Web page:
Council on Women and Girls Blog
- Posted byon June 15, 2015 at 5:44 PM EDT
Today, the international community unites to recognize World Elder Abuse Awareness Day: a time to bring visibility to the issue of violence experienced by older adults, express intolerance for abuse, and work toward prevention.
A serious human rights violation that too often goes ignored, elder abuse can include physical, psychological, or sexual abuse; neglect; and financial exploitation. Global data indicates 4 to 6% of adults over the age of 60 have experienced at least one of these types of abuse in the past month alone—a conservative estimate that amounts to 36 million cases worldwide. In a 2010 study, 1 in 10 community-residing older adults in the United States reported experiencing abuse the previous year.
Though both women and men can experience abuse in later life, greater female longevity, coupled with women’s higher risk for poverty and social isolation, suggests that elder abuse is a gendered category of violence. In many respects, violence against older women is an extension of the same social norms that perpetuate violence against women and girls earlier in their lives: entrenched gender bias; impunity for abuse; and unhealthy conceptions of masculinity. In fact, violence by an intimate partner or spouse is a common form of elder abuse, though perpetrators can also be a caregiver outside the family, an adult child, or any other person with whom the victim has a relationship of trust.
- Posted byon June 8, 2015 at 12:41 PM EDT
“If you always do what you always did, you will always get what you always got.”
— Albert Einstein
We are excited to be out in California today to roll up our sleeves and participate in the “Diversity in Tech” workshop, hosted by the White House and the Kapor Center for Social Impact. We are here to brainstorm and strategize with innovators from throughout the technology ecosystem to learn about what's worked for employers to recruit, retain, and advance top talent from under-represented communities, and for venture capitalists to fund and advise the full range of early start-up teams. We will hear about what’s working already that could be scaled now, as well as understand where challenges need pilot exploration work and urgent innovation.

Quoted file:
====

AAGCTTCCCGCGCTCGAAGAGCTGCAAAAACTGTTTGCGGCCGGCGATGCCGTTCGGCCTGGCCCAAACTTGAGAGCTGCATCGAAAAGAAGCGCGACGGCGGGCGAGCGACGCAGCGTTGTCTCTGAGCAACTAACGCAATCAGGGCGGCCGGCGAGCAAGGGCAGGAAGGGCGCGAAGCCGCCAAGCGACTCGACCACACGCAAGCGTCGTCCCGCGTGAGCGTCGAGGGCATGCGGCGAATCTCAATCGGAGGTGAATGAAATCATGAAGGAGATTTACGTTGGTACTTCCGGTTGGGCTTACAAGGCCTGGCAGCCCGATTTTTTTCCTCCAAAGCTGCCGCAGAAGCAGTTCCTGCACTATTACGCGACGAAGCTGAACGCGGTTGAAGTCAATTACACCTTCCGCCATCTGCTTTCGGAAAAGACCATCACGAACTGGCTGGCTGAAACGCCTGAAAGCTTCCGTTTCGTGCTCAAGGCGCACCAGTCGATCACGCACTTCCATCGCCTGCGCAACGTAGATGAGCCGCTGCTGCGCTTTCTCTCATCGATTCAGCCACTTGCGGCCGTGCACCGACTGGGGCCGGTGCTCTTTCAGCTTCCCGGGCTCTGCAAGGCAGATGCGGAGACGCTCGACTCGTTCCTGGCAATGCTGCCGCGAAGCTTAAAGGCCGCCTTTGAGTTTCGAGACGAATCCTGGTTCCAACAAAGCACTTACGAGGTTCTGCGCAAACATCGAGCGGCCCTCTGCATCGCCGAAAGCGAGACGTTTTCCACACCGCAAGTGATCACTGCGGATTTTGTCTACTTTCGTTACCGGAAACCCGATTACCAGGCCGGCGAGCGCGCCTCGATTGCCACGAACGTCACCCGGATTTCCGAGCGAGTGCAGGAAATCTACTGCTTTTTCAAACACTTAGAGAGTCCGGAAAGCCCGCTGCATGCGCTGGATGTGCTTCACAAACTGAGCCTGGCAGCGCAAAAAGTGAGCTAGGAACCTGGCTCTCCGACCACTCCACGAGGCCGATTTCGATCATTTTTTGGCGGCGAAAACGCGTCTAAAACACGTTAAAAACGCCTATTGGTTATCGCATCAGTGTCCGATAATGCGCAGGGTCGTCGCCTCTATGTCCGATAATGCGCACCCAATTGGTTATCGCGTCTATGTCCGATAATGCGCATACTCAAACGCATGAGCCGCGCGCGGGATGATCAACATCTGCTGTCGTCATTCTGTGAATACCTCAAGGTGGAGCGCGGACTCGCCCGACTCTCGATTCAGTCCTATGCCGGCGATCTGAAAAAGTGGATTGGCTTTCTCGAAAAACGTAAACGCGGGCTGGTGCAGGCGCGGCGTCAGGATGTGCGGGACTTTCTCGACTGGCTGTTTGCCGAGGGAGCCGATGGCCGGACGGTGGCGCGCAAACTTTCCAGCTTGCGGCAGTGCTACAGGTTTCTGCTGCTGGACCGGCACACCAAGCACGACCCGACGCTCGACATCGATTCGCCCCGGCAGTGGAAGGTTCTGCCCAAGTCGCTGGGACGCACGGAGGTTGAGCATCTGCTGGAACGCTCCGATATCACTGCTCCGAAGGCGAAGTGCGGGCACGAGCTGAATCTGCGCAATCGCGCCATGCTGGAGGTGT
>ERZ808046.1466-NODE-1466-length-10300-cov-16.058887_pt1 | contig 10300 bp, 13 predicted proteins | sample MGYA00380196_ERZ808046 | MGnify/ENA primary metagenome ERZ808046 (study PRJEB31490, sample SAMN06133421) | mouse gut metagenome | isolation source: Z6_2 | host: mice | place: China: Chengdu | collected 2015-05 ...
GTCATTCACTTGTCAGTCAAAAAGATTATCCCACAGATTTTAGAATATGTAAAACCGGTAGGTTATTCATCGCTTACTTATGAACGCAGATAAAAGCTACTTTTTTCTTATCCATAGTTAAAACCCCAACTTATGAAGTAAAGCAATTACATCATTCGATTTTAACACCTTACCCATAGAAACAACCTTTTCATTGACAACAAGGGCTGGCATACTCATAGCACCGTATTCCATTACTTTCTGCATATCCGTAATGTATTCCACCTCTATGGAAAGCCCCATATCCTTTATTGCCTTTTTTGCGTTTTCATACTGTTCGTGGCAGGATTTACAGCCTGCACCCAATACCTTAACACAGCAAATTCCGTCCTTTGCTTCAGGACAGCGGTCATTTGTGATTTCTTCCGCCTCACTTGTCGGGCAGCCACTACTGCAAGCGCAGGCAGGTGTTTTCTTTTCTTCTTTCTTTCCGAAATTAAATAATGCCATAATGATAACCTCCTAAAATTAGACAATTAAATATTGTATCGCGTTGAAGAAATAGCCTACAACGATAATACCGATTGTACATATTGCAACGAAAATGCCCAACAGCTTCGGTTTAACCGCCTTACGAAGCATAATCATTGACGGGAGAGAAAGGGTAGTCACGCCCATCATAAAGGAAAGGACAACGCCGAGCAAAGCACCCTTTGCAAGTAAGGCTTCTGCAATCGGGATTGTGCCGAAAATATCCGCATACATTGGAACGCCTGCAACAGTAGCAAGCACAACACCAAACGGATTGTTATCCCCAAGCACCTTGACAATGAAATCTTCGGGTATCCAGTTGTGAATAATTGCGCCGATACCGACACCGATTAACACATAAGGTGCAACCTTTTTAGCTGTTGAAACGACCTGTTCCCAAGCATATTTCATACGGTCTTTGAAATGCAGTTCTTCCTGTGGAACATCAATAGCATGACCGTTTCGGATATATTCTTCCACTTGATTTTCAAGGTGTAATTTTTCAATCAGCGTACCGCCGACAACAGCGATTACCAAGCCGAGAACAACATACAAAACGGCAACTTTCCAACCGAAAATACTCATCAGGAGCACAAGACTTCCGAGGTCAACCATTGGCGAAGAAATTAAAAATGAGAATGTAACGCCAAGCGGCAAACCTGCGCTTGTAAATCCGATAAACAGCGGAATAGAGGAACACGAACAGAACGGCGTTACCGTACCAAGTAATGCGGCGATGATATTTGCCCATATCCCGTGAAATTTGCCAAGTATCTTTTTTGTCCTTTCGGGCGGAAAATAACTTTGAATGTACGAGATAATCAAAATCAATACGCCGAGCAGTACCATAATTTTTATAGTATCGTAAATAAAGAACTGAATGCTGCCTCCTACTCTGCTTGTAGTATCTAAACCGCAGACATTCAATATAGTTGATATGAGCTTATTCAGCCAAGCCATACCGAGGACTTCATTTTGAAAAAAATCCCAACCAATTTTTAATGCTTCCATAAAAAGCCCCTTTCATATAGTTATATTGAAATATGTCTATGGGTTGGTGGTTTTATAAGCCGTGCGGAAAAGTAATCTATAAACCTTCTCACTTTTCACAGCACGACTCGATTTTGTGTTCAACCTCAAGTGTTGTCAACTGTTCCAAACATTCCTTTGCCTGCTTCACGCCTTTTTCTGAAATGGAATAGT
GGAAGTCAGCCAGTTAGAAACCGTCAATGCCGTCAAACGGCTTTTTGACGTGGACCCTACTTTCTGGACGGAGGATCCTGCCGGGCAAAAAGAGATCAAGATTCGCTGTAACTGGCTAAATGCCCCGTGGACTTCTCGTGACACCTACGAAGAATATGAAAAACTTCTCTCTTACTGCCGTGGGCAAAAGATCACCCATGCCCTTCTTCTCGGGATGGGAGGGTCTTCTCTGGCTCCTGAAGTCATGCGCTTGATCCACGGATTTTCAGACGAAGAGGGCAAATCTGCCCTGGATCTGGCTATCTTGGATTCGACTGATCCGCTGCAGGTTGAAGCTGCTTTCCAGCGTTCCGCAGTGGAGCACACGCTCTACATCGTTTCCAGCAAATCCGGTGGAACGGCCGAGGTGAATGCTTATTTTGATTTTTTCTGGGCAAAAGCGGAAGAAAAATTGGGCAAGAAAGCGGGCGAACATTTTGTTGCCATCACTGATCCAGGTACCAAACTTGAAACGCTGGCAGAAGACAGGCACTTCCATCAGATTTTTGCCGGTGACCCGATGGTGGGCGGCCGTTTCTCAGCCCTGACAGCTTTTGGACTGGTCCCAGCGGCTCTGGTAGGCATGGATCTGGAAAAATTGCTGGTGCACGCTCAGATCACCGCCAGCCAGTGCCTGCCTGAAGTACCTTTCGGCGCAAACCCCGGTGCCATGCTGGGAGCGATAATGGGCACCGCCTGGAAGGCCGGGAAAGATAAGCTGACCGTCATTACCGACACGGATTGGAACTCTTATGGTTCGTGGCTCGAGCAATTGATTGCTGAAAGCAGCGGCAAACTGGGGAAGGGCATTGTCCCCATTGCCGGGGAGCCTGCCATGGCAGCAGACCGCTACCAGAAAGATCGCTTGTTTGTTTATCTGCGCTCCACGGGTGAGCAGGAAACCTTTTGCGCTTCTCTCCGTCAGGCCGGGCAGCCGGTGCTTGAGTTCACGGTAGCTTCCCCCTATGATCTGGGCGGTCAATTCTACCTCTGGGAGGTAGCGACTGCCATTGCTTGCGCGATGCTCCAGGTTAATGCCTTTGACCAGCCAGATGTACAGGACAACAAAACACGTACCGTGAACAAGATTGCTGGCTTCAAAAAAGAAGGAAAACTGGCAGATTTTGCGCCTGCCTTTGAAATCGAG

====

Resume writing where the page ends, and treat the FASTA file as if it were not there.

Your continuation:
- Posted byon May 12, 2015 at 10:46 AM EDT
Ed. note: This is cross-posted on the White House Conference on Aging website. See the original post here.
On April 24, I was honored to represent our nation’s older women in a roundtable discussion hosted by the White House Council on Women and Girls.
The meeting, “Promoting Equal Futures across the Lifespan,” brought together leaders from the fields of aging, health, abuse in later life, and financial security to discuss key issues affecting older women, complementing the 2015 White House Conference on Aging.
I was joined by Deputy Director for Minority Health Dr. Nadine Gracia, Acting Social Security Commissioner Carolyn Colvin, and Nora Super, Executive Director of the White House Conference on Aging. Kicking off the conversation, Executive Director of the Council on Women and Girls, Tina Tchen, spoke of the commitment of the Council to address inequalities and barriers facing women and girls of all ages. Tina’s leadership in expanding our national dialogue on women and girls to include older women sets an example I hope others will follow.